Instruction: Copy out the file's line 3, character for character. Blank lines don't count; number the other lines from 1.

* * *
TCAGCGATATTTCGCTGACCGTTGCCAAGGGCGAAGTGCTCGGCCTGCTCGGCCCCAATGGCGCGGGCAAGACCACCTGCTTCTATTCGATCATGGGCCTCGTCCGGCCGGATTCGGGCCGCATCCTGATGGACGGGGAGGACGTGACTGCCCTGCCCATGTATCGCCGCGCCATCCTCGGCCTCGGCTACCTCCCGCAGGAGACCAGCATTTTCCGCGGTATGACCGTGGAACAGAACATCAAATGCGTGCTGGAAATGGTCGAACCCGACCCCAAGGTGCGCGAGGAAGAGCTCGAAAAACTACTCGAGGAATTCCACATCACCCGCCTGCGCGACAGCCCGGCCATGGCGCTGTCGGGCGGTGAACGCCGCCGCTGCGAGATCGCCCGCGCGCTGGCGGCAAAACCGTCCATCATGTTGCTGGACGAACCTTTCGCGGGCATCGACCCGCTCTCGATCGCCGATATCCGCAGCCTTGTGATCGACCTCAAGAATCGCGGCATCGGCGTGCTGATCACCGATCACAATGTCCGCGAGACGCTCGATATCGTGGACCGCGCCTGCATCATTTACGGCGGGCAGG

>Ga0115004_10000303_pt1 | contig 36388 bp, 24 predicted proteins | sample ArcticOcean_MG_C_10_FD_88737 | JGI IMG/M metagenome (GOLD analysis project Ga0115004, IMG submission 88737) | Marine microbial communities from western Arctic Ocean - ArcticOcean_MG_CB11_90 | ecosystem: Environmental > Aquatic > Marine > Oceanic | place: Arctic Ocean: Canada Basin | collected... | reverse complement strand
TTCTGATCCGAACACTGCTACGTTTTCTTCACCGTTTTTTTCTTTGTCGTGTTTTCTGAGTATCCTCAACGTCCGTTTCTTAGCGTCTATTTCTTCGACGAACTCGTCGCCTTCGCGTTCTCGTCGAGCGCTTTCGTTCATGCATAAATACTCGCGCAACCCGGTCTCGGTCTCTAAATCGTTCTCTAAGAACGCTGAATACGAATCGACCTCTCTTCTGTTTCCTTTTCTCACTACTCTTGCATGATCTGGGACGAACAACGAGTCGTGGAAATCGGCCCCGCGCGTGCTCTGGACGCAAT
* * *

TTCTGATCCGAACACTGCTACGTTTTCTTCACCGTTTTTTTCTTTGTCGTGTTTTCTGAGTATCCTCAACGTCCGTTTCTTAGCGTCTATTTCTTCGACGAACTCGTCGCCTTCGCGTTCTCGTCGAGCGCTTTCGTTCATGCATAAATACTCGCGCAACCCGGTCTCGGTCTCTAAATCGTTCTCTAAGAACGCTGAATACGAATCGACCTCTCTTCTGTTTCCTTTTCTCACTACTCTTGCATGATCTGGGACGAACAACGAGTCGTGGAAATCGGCCCCGCGCGTGCTCTGGACGCAAT